Jaimee Karroll

Will the Circle be Unbroken?

On July 6, 2005, as I stood waiting my turn to walk through the metal detector at the California State Prison in Vacaville, California, I was overwhelmed with despair, remembering that day forty-two years earlier, when I was forced to try to survive in a world turned upside down, where I was stripped of all power and shown not even the most basic courtesies.  That is why, when Marcia Blackstock, the Executive Director of a local rape crisis center, asked if I would consider participating in a special program between victims and violent offenders, I was not certain it was something I wanted to do. 

I am from a middleclass family that was both loving and distressed.  My mother was gregarious, beautiful and entertaining.  She was also over-bearing.   My father was unpredictable, and by the time I was four years old, I was afraid of him.  By the time I was nine, I was already conditioned to internalize knowledge while at the same time externalizing compliance.  This conditioned ability to know, but remain silent, became the mechanism of my survival after I was kidnapped on November 29, 1963.

On the day after Thanksgiving, I was up and out of the house early.  I was on my way to my friend?s when I heard a loud screech from the tires of a car. Next, I heard a car door open and felt the force of strange hands rip me from the street and throw me to the floor of an unknown vehicle as it sped away. 

When the car came to its final stop, I was hauled into what later that day I would determine was a house under construction, ironically, not far away from my own home.  After I was carried into the house, I discovered that I was not alone.  There were two other young girls, who appeared to be about my age, and three men, who spoke mainly to us--and not to one another.  Initially relieved to discover that there were other young girls there, I quickly grew to dread their presence: throughout the day we were pitted against one another.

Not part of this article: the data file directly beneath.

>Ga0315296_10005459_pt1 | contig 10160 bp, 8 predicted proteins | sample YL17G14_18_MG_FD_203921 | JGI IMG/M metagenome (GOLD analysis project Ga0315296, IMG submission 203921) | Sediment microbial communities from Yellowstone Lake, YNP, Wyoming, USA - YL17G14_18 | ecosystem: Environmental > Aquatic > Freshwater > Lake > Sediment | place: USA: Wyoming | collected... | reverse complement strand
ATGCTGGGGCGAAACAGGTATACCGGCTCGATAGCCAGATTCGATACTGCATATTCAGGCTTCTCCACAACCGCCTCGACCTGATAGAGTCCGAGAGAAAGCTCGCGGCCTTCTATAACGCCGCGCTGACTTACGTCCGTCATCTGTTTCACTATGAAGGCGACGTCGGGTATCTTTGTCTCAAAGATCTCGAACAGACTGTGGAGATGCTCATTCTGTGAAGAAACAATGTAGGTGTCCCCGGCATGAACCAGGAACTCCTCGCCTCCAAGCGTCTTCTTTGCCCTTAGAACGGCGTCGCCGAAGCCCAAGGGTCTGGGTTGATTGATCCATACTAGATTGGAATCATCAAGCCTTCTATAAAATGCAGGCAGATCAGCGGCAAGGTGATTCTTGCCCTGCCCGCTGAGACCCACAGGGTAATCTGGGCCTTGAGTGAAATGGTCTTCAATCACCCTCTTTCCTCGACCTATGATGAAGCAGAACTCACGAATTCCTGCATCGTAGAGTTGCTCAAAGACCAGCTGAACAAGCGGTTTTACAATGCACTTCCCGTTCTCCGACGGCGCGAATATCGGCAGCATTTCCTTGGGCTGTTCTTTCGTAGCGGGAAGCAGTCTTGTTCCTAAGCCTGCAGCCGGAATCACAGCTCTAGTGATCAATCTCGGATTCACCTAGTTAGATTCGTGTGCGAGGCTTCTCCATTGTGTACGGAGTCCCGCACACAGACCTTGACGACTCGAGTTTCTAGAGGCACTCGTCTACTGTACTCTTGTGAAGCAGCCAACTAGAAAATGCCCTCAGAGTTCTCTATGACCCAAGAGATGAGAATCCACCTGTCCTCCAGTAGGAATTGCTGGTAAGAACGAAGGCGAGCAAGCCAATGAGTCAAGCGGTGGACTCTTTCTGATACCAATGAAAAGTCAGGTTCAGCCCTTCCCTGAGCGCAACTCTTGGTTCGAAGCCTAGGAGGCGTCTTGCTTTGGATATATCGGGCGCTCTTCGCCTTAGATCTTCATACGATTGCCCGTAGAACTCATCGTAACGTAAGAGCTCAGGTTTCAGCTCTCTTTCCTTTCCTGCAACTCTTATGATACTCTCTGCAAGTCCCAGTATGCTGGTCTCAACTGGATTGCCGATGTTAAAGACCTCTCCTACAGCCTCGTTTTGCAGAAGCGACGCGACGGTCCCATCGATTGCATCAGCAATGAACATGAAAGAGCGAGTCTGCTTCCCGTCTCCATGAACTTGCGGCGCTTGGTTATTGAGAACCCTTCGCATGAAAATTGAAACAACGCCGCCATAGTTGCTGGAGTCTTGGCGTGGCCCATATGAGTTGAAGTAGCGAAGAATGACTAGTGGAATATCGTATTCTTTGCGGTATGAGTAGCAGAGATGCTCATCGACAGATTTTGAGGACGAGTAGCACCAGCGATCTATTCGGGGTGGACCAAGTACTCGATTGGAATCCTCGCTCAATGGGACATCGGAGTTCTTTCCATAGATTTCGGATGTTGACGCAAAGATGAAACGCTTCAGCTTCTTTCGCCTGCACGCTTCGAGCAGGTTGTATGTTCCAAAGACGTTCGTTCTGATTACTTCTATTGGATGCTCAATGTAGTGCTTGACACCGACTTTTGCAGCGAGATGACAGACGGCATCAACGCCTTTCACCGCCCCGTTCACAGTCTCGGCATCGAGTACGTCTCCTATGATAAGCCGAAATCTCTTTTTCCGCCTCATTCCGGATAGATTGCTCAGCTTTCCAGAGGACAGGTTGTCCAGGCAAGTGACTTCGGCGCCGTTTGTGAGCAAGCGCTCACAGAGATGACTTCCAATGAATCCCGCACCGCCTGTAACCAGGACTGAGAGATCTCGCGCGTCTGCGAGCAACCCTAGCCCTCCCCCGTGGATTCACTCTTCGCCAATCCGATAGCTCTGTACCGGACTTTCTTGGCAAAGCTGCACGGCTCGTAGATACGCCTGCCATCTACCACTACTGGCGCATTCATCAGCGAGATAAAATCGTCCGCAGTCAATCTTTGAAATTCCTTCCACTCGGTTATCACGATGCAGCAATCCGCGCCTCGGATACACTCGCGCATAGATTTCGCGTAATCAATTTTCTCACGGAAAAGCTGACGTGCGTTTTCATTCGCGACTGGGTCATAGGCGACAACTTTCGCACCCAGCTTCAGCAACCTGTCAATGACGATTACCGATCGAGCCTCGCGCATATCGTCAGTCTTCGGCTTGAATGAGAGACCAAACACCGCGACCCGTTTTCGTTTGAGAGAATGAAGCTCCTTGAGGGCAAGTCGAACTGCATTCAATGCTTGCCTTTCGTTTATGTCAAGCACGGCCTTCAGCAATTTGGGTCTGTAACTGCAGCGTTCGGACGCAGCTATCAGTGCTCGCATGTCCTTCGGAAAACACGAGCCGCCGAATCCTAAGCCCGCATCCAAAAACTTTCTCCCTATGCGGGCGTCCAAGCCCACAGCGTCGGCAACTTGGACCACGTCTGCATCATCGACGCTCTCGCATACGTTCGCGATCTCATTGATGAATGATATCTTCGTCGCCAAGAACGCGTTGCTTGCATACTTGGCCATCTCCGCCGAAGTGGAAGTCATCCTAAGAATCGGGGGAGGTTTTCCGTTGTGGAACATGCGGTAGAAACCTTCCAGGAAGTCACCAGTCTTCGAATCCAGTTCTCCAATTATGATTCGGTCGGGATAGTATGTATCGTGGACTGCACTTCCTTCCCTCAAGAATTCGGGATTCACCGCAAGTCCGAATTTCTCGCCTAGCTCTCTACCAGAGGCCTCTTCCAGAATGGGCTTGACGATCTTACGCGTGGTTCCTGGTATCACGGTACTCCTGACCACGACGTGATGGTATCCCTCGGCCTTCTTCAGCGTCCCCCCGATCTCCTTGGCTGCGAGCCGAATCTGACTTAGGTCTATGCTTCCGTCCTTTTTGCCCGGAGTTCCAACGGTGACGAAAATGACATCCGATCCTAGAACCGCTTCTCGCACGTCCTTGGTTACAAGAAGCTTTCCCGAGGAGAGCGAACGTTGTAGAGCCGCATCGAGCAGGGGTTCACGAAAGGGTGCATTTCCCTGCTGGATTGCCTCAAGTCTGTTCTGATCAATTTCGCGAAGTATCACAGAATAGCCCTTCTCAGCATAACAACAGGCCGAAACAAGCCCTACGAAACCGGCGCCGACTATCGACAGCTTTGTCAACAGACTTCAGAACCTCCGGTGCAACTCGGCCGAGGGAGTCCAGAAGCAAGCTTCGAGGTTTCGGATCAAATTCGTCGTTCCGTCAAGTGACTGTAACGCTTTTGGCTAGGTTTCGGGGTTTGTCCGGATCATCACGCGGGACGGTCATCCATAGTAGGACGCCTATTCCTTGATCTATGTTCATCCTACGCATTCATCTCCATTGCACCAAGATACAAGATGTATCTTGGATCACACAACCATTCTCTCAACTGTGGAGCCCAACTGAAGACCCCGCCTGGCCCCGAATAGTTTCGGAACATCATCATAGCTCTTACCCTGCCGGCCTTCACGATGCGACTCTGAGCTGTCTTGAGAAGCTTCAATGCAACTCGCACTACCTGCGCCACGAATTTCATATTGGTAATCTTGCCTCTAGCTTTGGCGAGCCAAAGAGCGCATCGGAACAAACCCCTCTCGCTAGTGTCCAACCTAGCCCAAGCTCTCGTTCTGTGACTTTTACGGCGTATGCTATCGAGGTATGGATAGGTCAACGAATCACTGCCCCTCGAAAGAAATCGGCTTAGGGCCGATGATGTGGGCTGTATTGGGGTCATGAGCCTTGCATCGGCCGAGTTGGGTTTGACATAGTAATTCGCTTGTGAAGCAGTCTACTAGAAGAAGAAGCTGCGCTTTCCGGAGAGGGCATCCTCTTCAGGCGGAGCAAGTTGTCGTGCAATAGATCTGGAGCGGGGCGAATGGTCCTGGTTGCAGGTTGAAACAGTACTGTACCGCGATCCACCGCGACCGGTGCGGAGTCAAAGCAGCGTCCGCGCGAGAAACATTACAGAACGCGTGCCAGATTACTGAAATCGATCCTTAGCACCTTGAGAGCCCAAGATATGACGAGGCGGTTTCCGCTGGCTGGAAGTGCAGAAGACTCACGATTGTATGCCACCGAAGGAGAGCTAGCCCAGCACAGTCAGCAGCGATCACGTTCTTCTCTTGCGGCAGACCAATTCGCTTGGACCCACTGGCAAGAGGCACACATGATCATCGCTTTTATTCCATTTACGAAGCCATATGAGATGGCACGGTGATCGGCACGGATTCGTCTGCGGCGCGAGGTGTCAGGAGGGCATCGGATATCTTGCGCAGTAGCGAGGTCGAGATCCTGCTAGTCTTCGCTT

That day was the beginning of the death of my ?self? as I and my friends and family recognized me.  Those who have known me best can attest to the inner turmoil that became a cornerstone of how I responded to people, places and things that had only the day before represented ordinary elements of my existence.  Without an ability to explain why, I re-entered my family system afraid of knives, people with blue eyes, competition, and men who were silent.  Overnight I was transformed into a raging, brooding, inaccessible young girl, at war with everyone in her family, especially her parents. 

How did this happen?  Mostly through a sophisticated style of manipulation.  The men who had kidnapped me took a familiar concept, love, and repeatedly asked me if I wanted to be ?loved.?  As the day progressed, ?love? moved from generic violence into various forms of rape, all of them terrifying.  I was repeatedly ?loved,? until I felt that I was about to lose my mind forever.  Each time one of the men offered me a choice, I would search for an answer that I hoped would spare me from having to feel pain.  Of course there never was a pain-free answer, so the day became one long progression of failed choices that left me shipwrecked on the shores of insanity, hanging onto one small shard of self as best I could. 

Well into the day, when I was feeling overwhelmingly defeated, but knew that I should not allow any of my hopelessness to show, I was asked yet again, whose turn it was to be loved.  While I and the other two young girls being held captive had repeatedly been forced to decide each other?s fate, this time when asked, I felt as though I could not go on.  As I wrestled with the question, I heard what was a most benevolent and loving voice inside of me, ?Today is not the day to try to understand what is happening to you.  Someday you will be strong enough to know the truth.  Today, all you have to do is survive.?  Though this was the first time that I had ever encountered that voice, for the rest of the day, I drew upon the insight and guidance it offered at each critical juncture.  In spite of all of the violence that I had witnessed already, when I heard that voice, I knew without a doubt that I must trust it.  And trust it I did, as I began to suspect that if I did not try to leave, I might not ever see anyone in my family again.